Prime Minister Justin Trudeau announced Tuesday that the federal cabinet has approved Kinder Morgan’s Trans Mountain 987-kilometre pipeline project to be built from Alberta to Burnaby, despite widespread criticism from Mayor Gregor Robertson and the Tsleil-Waututh First Nation.
Calling it “a major win” for Canadian workers and families -- specifically for out-of-work Albertans -- Trudeau told reporters in Ottawa the $6.8-billion project is in the best interest of the country’s economy, acknowledging however that he expected pushback from people concerned about oil spills and the continued dependence on fossil fuels.
“If I thought this project was unsafe for the B.C. coast, I would reject it,” said Trudeau, noting the cabinet’s decision hinges on Kinder Morgan meeting or exceeding all 157 conditions set out by the National Energy Board in May. More than 50 conditions are related to the environment and 53 involve engineering and safety. “This is a decision based on rigorous debate on science and on evidence. We have not been and will not be swayed by political arguments, be they local, regional or national.”
Trudeau said the federal cabinet could not have approved Kinder Morgan's project without the leadership of Alberta Premier Rachel Notley and her province's climate plan, which commits to pricing carbon and capping emissions at 100 megatonnes per year. The prime minister said Alberta's plan is celebrated by the energy industry and environmentalists. He said the pipeline project will create 15,000 construction jobs.
Robertson, whose politics for the most part align closely with Trudeau's, has been an ardent critic of Kinder Morgan’s plan, which will almost triple the number of barrels of oil shipped per day from 300,000 to 890,000 and translate to a seven-fold increase in tanker traffic in and around Vancouver waters.
The mayor released a statement following Trudeau’s decision, saying he was “profoundly disappointed” and that approving a heavy oil pipeline expansion was “a big step backwards” for Canada’s environment and economy.
“This project was approved under a flawed and biased Harper-era regulatory process that shut out local voices and ignored climate change and First Nations concerns,” Robertson said. “The federal government’s decision on Kinder Morgan is a missed opportunity for Canada, as there’s never been a better time to aggressively shift to a clean energy future.”
The mayor pointed out Vancouver’s economy created 94,000 jobs last year and significant tax revenue for Canada.
“It doesn’t make sense to jeopardize that success with the risk that comes with an expanded Kinder Morgan heavy oil pipeline and more tankers,” he said. “As I’ve said repeatedly, it is not worth the risk.”
The decision came the day after Chief Maureen Thomas of the Tsleil-Waututh Nation, whose traditional territory includes parts of the North Shore and Burrard Inlet, was in Ottawa to tell reporters how approval of the pipeline project would “reopen many old wounds.”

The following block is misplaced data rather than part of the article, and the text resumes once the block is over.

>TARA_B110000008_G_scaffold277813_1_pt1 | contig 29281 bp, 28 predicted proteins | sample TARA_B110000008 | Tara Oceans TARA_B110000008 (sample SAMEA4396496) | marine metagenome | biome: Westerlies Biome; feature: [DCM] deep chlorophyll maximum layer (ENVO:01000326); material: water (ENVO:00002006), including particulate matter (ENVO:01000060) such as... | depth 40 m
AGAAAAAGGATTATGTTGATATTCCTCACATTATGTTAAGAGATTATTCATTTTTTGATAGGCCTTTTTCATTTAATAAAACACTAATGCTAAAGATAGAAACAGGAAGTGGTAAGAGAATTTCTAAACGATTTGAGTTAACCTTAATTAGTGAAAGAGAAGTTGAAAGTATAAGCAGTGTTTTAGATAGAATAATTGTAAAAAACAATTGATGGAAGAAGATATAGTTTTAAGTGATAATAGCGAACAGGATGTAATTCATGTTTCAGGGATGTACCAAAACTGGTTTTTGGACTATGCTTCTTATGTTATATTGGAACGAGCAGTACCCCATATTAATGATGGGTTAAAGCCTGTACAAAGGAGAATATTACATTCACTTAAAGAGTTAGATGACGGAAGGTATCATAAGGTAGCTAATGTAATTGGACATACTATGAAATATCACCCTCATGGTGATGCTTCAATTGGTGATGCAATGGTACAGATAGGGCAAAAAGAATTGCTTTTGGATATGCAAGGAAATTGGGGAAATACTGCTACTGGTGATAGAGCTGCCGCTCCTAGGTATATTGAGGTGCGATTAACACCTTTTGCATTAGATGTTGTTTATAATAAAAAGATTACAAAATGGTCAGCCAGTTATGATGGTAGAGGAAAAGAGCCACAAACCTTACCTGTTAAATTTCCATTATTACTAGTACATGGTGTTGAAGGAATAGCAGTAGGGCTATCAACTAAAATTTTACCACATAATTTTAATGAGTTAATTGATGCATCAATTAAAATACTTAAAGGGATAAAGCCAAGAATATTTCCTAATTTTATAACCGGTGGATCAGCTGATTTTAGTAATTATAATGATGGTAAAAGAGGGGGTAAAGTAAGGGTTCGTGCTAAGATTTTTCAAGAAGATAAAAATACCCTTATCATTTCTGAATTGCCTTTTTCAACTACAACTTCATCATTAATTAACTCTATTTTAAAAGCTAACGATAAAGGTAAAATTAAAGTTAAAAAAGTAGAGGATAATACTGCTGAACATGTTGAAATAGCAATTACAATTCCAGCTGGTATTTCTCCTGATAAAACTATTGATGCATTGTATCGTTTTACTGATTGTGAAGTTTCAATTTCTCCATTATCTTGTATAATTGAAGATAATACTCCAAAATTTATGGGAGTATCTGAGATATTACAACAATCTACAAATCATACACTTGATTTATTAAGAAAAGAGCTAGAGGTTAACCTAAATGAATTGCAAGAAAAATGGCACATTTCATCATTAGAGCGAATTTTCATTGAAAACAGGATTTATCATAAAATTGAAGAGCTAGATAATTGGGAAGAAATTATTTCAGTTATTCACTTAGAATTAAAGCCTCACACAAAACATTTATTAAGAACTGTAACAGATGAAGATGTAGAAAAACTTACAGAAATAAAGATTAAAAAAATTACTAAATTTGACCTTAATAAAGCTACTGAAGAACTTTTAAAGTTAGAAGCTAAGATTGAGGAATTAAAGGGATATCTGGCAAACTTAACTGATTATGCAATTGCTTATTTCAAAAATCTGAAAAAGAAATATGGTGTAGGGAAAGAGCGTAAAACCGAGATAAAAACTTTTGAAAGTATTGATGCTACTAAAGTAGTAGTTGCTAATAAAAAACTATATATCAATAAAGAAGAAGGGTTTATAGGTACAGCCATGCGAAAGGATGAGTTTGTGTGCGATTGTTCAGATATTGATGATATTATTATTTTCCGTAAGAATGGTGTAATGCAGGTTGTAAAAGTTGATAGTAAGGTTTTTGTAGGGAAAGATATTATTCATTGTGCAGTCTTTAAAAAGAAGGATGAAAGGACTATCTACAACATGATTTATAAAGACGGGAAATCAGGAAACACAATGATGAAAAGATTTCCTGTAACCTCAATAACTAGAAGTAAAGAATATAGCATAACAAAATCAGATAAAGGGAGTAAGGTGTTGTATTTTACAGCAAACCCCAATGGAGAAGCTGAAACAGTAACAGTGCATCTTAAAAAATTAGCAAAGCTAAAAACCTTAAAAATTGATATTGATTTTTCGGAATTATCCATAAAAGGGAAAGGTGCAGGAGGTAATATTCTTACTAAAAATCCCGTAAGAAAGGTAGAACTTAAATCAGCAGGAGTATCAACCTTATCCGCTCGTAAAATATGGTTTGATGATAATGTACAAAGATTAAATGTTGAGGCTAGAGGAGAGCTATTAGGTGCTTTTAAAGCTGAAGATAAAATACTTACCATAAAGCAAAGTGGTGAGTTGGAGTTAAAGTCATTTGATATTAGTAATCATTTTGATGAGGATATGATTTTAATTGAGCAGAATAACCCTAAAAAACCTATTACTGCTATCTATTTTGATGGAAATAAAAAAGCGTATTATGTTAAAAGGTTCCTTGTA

“Quite frankly,” the chief said in a statement, “such action will irreparably harm our relationship for some time to come possibly for generations.”
The decision to support Kinder Morgan’s project goes against opposition from 17 B.C. First Nations and 20 municipalities, including Burnaby, representing more than two million people. The provincial government said Tuesday it stands by its five conditions for any new or expanded heavy oil pipeline expansion.
Those conditions are:
- Successful completion of the provincial government's environmental review process
- “World-leading” marine oil spill response, prevention and recovery systems for B.C.’s coastline and ocean.
- “World-leading” practices for land oil spill prevention, response and recovery systems.
- Ensuring legal requirements regarding Aboriginal and treaty right addressed.
- That B.C. receives “a fair share” of the fiscal and economic benefits of the project.
Ian Anderson, the president of Kinder Morgan Canada, called the federal cabinet’s decision “a defining moment for our project and Canada’s energy industry.” In a statement Tuesday, Anderson said the project will mean $46.7 billion in taxes and royalties for governments, more than 800,000 person years of employment over the life of the project and allow producers to capture an additional $73.5-billion in revenues.
Anderson said Kinder Morgan was committed to meeting the National Energy Board’s 157 conditions and expected to begin construction in September 2017. The pipeline, which will run along or near an existing pipeline built in 1953, is expected to be operational by late 2019, although court challenges by environmentalists and First Nations could set that date back or potentially halt expansion.